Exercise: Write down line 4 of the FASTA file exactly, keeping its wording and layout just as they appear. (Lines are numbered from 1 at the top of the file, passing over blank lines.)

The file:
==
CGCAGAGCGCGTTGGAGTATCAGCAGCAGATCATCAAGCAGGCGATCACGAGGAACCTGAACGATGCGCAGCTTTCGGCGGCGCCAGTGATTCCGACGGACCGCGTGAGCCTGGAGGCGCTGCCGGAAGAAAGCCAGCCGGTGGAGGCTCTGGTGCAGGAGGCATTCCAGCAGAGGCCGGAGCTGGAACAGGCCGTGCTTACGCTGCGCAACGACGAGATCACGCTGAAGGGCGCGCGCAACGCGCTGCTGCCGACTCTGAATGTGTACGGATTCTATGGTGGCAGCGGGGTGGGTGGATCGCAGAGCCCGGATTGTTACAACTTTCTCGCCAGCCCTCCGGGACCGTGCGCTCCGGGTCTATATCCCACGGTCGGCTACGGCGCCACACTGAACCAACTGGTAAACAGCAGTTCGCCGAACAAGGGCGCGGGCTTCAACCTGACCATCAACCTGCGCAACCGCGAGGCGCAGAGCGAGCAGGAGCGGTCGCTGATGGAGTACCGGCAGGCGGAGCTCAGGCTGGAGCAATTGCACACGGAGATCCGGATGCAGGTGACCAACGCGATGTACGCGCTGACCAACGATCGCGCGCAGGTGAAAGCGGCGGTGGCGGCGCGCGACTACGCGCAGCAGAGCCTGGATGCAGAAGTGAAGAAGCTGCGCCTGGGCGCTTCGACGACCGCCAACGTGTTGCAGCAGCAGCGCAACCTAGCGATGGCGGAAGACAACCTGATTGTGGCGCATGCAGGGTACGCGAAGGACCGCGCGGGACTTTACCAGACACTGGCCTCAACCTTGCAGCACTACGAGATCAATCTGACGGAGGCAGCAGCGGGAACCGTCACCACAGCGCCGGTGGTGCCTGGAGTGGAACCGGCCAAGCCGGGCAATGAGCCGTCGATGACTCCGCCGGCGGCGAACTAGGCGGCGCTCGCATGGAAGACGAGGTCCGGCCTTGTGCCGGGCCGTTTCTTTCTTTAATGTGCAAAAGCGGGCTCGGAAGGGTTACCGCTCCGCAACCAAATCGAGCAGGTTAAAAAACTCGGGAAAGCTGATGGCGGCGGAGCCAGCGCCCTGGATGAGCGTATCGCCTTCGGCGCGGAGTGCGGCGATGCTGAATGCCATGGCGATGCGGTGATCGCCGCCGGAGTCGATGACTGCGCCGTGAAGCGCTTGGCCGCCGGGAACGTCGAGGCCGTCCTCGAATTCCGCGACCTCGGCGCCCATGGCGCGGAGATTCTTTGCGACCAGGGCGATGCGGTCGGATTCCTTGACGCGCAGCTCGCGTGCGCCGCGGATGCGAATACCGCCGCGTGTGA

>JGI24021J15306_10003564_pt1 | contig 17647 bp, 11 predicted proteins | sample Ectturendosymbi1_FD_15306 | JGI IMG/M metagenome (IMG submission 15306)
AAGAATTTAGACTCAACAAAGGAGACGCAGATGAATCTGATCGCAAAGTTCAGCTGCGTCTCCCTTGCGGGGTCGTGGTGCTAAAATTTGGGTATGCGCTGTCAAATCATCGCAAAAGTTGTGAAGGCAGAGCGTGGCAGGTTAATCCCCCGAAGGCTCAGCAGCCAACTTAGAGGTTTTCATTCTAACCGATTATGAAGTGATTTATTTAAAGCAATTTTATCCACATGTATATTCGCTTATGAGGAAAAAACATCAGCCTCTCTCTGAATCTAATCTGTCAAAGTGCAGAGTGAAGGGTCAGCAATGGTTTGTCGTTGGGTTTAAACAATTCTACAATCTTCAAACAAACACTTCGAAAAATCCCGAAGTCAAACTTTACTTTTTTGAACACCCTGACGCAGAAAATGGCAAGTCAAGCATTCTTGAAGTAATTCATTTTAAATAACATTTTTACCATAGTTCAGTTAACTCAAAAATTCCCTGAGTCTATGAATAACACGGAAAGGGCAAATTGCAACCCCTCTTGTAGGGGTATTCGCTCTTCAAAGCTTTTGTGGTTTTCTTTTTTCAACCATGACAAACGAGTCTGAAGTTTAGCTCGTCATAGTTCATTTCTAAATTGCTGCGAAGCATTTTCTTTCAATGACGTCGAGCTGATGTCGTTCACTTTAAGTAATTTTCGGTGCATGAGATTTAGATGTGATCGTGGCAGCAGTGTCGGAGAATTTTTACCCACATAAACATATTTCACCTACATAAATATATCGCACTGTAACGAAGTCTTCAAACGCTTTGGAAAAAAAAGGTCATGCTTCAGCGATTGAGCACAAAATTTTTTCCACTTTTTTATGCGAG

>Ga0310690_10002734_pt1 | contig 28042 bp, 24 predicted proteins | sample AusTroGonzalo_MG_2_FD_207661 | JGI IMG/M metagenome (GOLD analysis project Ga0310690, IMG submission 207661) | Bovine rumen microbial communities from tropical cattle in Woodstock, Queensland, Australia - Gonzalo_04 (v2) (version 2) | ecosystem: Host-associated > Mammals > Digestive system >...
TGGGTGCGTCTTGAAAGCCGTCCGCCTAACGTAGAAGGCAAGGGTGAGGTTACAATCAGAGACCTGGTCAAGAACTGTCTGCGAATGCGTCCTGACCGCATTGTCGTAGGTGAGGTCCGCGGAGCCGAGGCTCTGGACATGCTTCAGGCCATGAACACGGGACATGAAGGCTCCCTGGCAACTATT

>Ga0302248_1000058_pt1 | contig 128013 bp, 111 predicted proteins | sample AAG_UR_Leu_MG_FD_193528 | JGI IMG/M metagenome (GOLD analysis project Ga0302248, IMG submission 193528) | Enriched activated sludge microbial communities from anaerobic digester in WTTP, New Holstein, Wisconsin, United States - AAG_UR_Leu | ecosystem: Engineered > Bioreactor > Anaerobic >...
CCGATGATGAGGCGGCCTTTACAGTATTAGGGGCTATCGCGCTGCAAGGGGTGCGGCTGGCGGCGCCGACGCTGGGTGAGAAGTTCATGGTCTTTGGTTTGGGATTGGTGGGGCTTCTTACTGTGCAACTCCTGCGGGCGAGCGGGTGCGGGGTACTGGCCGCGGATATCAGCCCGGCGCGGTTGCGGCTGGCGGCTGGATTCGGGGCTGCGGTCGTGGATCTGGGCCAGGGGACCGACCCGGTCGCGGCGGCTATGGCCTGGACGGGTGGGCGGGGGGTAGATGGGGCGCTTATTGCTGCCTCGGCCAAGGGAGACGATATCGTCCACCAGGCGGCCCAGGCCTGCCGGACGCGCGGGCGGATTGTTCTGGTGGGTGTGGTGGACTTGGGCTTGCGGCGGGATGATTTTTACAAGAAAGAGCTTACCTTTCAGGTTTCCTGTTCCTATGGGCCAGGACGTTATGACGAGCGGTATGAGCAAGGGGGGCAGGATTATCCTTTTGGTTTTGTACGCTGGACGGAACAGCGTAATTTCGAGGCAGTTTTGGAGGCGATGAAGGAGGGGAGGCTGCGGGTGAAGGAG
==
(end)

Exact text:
>Ga0310690_10002734_pt1 | contig 28042 bp, 24 predicted proteins | sample AusTroGonzalo_MG_2_FD_207661 | JGI IMG/M metagenome (GOLD analysis project Ga0310690, IMG submission 207661) | Bovine rumen microbial communities from tropical cattle in Woodstock, Queensland, Australia - Gonzalo_04 (v2) (version 2) | ecosystem: Host-associated > Mammals > Digestive system >...